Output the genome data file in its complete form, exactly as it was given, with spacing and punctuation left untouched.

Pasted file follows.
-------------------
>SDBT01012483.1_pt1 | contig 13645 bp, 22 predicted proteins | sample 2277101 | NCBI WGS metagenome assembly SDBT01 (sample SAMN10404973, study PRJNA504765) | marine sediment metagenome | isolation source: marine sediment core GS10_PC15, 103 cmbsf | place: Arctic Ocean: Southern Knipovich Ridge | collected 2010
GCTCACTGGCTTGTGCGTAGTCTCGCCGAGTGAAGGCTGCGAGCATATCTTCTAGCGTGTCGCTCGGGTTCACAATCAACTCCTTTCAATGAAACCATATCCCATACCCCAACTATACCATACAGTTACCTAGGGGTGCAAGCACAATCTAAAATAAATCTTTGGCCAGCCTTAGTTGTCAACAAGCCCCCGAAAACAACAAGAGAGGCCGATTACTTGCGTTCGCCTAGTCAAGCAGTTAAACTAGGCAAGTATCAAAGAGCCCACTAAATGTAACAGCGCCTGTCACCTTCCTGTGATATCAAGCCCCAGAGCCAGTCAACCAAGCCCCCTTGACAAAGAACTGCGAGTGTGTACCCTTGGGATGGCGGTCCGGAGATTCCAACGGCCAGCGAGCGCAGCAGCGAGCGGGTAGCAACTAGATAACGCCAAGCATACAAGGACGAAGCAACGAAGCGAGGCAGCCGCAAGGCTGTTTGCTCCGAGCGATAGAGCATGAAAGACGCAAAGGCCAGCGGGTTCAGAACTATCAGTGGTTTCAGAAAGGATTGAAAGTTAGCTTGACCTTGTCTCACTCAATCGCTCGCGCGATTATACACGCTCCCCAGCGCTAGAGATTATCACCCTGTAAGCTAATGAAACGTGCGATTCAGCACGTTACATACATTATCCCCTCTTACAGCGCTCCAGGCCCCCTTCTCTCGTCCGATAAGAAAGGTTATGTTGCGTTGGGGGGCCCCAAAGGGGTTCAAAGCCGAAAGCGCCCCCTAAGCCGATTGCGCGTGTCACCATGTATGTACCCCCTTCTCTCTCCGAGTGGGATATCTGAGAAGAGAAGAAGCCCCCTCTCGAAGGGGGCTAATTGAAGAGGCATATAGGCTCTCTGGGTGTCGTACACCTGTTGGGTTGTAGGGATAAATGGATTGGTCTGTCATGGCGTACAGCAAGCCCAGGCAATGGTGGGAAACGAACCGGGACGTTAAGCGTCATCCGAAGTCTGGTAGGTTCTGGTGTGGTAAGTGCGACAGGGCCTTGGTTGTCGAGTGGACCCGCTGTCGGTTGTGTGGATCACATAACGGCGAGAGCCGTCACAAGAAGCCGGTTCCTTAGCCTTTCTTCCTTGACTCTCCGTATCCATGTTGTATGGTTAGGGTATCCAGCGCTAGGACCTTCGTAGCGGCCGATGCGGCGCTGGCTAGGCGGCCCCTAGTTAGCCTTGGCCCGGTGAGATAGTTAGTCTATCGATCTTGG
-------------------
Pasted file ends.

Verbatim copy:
>SDBT01012483.1_pt1 | contig 13645 bp, 22 predicted proteins | sample 2277101 | NCBI WGS metagenome assembly SDBT01 (sample SAMN10404973, study PRJNA504765) | marine sediment metagenome | isolation source: marine sediment core GS10_PC15, 103 cmbsf | place: Arctic Ocean: Southern Knipovich Ridge | collected 2010
GCTCACTGGCTTGTGCGTAGTCTCGCCGAGTGAAGGCTGCGAGCATATCTTCTAGCGTGTCGCTCGGGTTCACAATCAACTCCTTTCAATGAAACCATATCCCATACCCCAACTATACCATACAGTTACCTAGGGGTGCAAGCACAATCTAAAATAAATCTTTGGCCAGCCTTAGTTGTCAACAAGCCCCCGAAAACAACAAGAGAGGCCGATTACTTGCGTTCGCCTAGTCAAGCAGTTAAACTAGGCAAGTATCAAAGAGCCCACTAAATGTAACAGCGCCTGTCACCTTCCTGTGATATCAAGCCCCAGAGCCAGTCAACCAAGCCCCCTTGACAAAGAACTGCGAGTGTGTACCCTTGGGATGGCGGTCCGGAGATTCCAACGGCCAGCGAGCGCAGCAGCGAGCGGGTAGCAACTAGATAACGCCAAGCATACAAGGACGAAGCAACGAAGCGAGGCAGCCGCAAGGCTGTTTGCTCCGAGCGATAGAGCATGAAAGACGCAAAGGCCAGCGGGTTCAGAACTATCAGTGGTTTCAGAAAGGATTGAAAGTTAGCTTGACCTTGTCTCACTCAATCGCTCGCGCGATTATACACGCTCCCCAGCGCTAGAGATTATCACCCTGTAAGCTAATGAAACGTGCGATTCAGCACGTTACATACATTATCCCCTCTTACAGCGCTCCAGGCCCCCTTCTCTCGTCCGATAAGAAAGGTTATGTTGCGTTGGGGGGCCCCAAAGGGGTTCAAAGCCGAAAGCGCCCCCTAAGCCGATTGCGCGTGTCACCATGTATGTACCCCCTTCTCTCTCCGAGTGGGATATCTGAGAAGAGAAGAAGCCCCCTCTCGAAGGGGGCTAATTGAAGAGGCATATAGGCTCTCTGGGTGTCGTACACCTGTTGGGTTGTAGGGATAAATGGATTGGTCTGTCATGGCGTACAGCAAGCCCAGGCAATGGTGGGAAACGAACCGGGACGTTAAGCGTCATCCGAAGTCTGGTAGGTTCTGGTGTGGTAAGTGCGACAGGGCCTTGGTTGTCGAGTGGACCCGCTGTCGGTTGTGTGGATCACATAACGGCGAGAGCCGTCACAAGAAGCCGGTTCCTTAGCCTTTCTTCCTTGACTCTCCGTATCCATGTTGTATGGTTAGGGTATCCAGCGCTAGGACCTTCGTAGCGGCCGATGCGGCGCTGGCTAGGCGGCCCCTAGTTAGCCTTGGCCCGGTGAGATAGTTAGTCTATCGATCTTGG